Other changes would require a six-inch cap of finer-grade gravel called Type 2 atop all C-I and C-II roads. Such processed gravel would be expected to reduce potholes, ruts, dust, surface softening and corrugation, Davis said. Gravel classified as Type 1 can have stones up to four inches in diameter, while Type 2 has stones no larger than two inches and increases the amounts of sand and fines.
Davis acknowledged arguments by developers that better maintenance could reduce the need for increased gravel and better materials, but noted the RSA's maintenance practices are constrained by costs.
"The RSA can generally only afford to pay its maintenance contractors to make two passes on a road when grading instead of four, which would improve gravel retention," he said.
Another problem the borough faces is maintaining poorly built roads over wetlands. Construction in wetlands typically requires some involvement by state and federal permitting agencies, but their regulations may not fully address the needs of the RSA, Davis said.
"While these agencies have concerns regarding water flow, siltation and habitat, the RSA's primary focus is on safe good roads that will not present problems in the future," he said.
The ordinance defines when such roads will require geotechnical and hydrological analyses and design by an engineer. The same applies to bridges and steep embankments. The ordinance makes provisions for easing those requirements when wetlands are small or when the developer has special expertise.
The new ordinance requires developers to make a financial guarantee equal to 10 percent of the construction cost, too little, perhaps to repair major problems, but enough to provide an incentive to make fixes quickly. If no problems surface, the surety money would be returned to the developer in one year.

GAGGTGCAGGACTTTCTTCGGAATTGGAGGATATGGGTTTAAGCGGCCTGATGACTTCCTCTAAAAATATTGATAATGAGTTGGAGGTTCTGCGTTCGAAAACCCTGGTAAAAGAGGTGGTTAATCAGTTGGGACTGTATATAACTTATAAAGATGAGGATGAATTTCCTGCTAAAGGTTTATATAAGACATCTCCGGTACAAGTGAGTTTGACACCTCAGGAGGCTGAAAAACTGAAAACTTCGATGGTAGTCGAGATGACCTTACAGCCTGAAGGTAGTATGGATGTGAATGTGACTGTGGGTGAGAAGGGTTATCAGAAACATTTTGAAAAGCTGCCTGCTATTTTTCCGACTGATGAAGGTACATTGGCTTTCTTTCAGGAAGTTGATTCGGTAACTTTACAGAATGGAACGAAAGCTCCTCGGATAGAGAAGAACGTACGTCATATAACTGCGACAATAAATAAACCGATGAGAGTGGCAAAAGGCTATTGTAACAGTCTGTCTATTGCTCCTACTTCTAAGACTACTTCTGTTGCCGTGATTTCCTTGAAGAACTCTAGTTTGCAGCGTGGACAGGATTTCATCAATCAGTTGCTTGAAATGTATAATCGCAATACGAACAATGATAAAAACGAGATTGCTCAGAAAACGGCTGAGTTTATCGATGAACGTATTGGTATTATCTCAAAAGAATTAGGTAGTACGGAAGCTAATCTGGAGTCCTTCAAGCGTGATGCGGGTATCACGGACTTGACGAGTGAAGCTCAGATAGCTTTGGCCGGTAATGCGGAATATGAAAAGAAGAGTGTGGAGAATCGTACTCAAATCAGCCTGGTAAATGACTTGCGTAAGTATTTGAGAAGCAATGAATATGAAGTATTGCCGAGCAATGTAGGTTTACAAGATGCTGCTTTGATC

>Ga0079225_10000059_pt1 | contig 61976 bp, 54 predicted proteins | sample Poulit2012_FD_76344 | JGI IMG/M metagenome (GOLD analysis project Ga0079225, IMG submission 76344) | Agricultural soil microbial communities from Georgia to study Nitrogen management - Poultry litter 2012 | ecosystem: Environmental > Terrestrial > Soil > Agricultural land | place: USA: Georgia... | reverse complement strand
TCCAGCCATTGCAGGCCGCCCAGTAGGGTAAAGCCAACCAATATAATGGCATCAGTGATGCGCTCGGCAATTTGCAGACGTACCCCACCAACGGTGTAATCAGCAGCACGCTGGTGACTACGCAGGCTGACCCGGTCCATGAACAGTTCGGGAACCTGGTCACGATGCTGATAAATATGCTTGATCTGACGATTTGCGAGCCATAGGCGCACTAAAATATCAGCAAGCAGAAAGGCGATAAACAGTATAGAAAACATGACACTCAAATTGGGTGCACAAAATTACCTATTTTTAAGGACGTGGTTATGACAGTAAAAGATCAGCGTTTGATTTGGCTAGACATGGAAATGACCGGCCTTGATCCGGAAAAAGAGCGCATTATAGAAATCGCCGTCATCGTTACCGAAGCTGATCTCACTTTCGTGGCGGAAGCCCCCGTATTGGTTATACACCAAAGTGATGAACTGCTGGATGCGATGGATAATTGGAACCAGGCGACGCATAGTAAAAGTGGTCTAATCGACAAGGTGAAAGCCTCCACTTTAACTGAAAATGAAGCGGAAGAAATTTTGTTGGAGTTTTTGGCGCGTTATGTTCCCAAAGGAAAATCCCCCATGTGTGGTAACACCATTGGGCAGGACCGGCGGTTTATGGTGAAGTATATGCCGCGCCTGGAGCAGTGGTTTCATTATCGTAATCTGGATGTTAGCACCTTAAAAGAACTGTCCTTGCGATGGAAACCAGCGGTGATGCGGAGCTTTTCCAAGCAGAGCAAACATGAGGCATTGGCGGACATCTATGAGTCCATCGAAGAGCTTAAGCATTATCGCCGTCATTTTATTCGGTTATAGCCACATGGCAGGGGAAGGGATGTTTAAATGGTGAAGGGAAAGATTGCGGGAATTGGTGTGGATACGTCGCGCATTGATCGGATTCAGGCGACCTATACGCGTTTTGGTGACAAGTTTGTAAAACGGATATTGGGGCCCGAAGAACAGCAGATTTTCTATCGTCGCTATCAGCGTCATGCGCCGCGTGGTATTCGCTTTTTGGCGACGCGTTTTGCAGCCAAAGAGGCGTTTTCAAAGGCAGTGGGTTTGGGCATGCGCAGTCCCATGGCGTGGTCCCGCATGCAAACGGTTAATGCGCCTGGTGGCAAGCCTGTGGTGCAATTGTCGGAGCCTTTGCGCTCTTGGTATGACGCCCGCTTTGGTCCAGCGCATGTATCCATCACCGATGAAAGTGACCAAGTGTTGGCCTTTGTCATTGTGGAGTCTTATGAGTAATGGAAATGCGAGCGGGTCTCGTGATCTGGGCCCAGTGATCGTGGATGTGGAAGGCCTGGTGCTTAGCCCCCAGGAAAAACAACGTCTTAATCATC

"The financial guarantee ensures that the developer will make good on their warranty," Davis said.
Terry Cowart, a developer who has offered constructive criticism at public hearings on various roads ordinances in the past, said the borough roads division had "made great strides" and corrected many problems in the ordinance, but difficulties remain.
"I'm a developer, so I have a personal interest in this," Cowart said in an interview Monday. "But I'm also a taxpayer."
In an interview Monday, Cowart said the ordinance still did not read well and was unclear about what impact it would have on work within a right of way that was not directly associated with the road itself, such as driveways. He suggested a provision giving the roads director discretion over whether or not to impose standards could be problematic.
Further, Cowart argued the borough should show empirical evidence that roads built in the past have failed in order to justify requiring additional expensive road materials that could increase the cost of new roads three or four times. The borough road division appears to be proposing some changes based "on gut feelings," he said.
"I'd rather live with a few big rocks (from Type 1 gravel) then put this expensive cream on top of the roads," he said.
He called the engineering requirement for wetlands work "oppressive," and said the financial guarantee was unnecessary and would prove ineffective.
Cowart said Tuesday that he was glad the assembly set another hearing, saying more time was needed to digest the proposed changes and offer alternatives.
Hal Spence can be reached at email@example.com.